Each additional year of education is associated with around an 11% reduction in the risk of Alzheimer’s disease, a new study found. The work examined the genetic make-up and modifiable risks of around 17,000 people with Alzheimer’s, the most common form of dementia.
Researchers assessed 24 risk factors for dementia and found that education showed the strongest association with the risk of Alzheimer’s disease. But rather than checking all 17,000 people’s educational history, the researchers looked for genetic variants that have been linked to spending longer in education.
The study was carried out by researchers from the Karolinska Institutet, the University of Cambridge, the Ludwig-Maximilian University and German Centre for Neurodegenerative Diseases.
The study looked at a case-control population made up of 2 groups: people who had Alzheimer’s disease and a comparison group of people who did not. It’s aim was to estimate which potentially modifiable risk factors – including socioeconomic status, lifestyle and diet – are associated with Alzheimer’s disease. This was done by looking at genetic variants associated with those risk factors.
This study didn’t involve looking at specific genes “for” particular conditions. Rather, it looked at much smaller genetic variants found to be associated with particular traits. This is how the researchers were able to look at variants “associated with” spending longer in education.
The assumption is that if education wasn’t linked to dementia, the spread of these variations would be equal among the people who had Alzheimer’s disease and those who didn’t.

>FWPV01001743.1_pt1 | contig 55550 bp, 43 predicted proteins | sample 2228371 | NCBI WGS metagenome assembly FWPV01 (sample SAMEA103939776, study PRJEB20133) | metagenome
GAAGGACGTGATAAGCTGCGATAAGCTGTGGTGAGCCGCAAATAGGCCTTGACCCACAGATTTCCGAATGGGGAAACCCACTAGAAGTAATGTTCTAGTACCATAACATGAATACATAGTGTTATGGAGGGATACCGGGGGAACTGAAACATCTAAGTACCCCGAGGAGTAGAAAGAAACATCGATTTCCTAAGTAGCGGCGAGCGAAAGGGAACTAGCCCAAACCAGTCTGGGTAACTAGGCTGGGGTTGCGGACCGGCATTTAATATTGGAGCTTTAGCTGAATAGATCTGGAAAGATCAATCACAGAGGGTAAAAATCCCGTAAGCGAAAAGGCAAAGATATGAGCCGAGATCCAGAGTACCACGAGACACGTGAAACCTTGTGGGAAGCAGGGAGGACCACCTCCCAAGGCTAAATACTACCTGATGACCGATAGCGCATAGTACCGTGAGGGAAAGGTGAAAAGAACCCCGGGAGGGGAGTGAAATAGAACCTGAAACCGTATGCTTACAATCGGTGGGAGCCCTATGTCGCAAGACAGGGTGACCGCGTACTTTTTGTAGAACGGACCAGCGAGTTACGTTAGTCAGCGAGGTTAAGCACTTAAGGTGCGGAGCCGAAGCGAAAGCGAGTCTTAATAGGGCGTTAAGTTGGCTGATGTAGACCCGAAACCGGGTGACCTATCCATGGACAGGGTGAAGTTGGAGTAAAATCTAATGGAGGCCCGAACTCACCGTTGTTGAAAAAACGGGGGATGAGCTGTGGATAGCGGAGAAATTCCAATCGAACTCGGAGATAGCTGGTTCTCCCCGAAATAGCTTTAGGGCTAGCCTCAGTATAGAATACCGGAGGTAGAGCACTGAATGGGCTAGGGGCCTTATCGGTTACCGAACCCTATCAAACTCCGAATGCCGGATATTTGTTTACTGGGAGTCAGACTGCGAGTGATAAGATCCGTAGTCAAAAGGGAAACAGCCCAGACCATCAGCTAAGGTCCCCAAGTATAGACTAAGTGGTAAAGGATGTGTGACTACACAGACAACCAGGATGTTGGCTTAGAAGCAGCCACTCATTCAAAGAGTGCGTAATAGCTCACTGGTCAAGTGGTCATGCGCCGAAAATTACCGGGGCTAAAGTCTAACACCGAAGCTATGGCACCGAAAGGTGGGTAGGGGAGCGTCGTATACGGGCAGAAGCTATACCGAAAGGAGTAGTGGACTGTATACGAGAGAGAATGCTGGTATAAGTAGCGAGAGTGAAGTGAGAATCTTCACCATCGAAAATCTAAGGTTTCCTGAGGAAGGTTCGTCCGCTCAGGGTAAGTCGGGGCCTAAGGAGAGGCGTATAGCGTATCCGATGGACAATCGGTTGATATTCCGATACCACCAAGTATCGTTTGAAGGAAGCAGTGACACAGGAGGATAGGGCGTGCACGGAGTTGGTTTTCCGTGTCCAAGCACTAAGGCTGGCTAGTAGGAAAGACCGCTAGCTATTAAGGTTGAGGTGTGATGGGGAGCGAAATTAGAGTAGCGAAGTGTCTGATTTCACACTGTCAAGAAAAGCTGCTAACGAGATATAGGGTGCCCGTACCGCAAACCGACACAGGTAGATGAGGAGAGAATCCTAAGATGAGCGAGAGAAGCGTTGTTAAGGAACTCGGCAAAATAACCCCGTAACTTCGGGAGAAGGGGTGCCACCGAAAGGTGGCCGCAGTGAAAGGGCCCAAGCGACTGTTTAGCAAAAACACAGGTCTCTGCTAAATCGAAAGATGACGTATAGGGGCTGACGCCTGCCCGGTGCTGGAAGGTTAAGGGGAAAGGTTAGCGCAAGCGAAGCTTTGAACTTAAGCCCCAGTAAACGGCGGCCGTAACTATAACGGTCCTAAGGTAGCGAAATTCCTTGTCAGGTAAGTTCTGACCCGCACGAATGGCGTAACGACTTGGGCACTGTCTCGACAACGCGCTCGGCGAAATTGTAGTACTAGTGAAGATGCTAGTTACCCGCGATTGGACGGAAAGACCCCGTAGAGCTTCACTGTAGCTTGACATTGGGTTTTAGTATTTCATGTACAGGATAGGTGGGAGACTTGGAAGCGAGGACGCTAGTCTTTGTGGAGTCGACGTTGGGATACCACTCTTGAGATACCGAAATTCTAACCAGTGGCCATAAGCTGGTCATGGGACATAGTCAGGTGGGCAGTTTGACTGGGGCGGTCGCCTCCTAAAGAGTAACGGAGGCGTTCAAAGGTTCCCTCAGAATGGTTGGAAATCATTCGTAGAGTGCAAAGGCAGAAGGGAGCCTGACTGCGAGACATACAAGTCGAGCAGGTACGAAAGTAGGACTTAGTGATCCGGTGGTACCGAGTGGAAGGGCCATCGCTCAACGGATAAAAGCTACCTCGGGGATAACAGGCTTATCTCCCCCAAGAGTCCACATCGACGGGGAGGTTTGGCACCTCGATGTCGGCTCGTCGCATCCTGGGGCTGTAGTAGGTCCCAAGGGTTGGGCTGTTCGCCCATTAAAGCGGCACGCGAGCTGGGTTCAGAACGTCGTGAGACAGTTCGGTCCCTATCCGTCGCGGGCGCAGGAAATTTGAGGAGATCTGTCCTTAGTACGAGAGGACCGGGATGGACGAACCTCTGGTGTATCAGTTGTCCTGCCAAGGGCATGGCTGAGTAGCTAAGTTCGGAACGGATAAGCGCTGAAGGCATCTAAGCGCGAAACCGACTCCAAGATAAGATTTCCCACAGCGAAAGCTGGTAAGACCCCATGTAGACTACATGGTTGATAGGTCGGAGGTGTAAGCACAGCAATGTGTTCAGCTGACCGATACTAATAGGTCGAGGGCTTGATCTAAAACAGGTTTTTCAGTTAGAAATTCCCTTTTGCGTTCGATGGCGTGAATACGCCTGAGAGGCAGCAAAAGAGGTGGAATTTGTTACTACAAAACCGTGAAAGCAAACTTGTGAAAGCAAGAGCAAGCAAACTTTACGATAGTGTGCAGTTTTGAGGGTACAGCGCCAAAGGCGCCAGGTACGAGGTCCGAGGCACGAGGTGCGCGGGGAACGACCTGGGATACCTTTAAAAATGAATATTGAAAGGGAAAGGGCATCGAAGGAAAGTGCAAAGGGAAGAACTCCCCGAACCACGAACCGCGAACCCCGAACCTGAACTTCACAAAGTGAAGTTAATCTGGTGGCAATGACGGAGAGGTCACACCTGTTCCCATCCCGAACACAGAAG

Researchers identified 24 modifiable risk factors they thought might be associated with Alzheimer’s disease. They included time spent in education, smoking, obesity, and a range of other factors related to lifestyle.
They then looked at previous studies to identify small genetic variations associated with those risk factors but not linked to each other, and tested whether these risk factors correlated with the development of dementia.
The study found that having genetic variations predicting that a person would have more years of education was associated with a lower risk of Alzheimer’s disease. Each predicted additional year of education was associated with a further lowering of the risk (odds ratio [OR] 0.89; 95% confidence interval [CI] 0.84 to 0.93).
Genetic variations predicting whether people had completed college or university were also associated with a lower risk of Alzheimer’s (OR 0.73; 95% CI 0.57 to 0.93). There was a possible relationship between genetic variants that predicted intelligence and developing Alzheimer’s disease.
None of the other risk factors as predicted by genetic variants were associated with developing Alzheimer’s.
The researchers pointed out that their method had the benefit of being free from some of the biases that can affect more direct approaches to studying risk factors for complex disease pathways like Alzheimer’s.
However, they noted the different populations that made up the overall study population had used different definitions of Alzheimer’s disease, which may have led to some people being put into the wrong group.
This study appears to support previous findings that spending more time in education may be beneficial to long-term health, but it had a number of limitations-
the people in the study were classified at a single point in time as either having Alzheimer’s disease or not
we don’t know anything about how old they were when this happened or how severe their condition was
it’s not clear whether anyone in the control group might have subsequently developed dementia
as the researchers themselves pointed out, the lack of a consistent definition of Alzheimer’s disease throughout the study population may have caused some people to be classified incorrectly, affecting the accuracy of the results
All things considered, it’s unclear what can be concluded from this one particular study. But when taken alongside other research, it does add weight to the idea that keeping your mind active may be helpful as you grow older.
Larsson Susanna C, Traylor Matthew, Malik Rainer, Dichgans Martin, Burgess Stephen, Markus Hugh S et al. Modifiable pathways in Alzheimer’s disease: Mendelian randomisation analysis BMJ 2017; 359 :j5375
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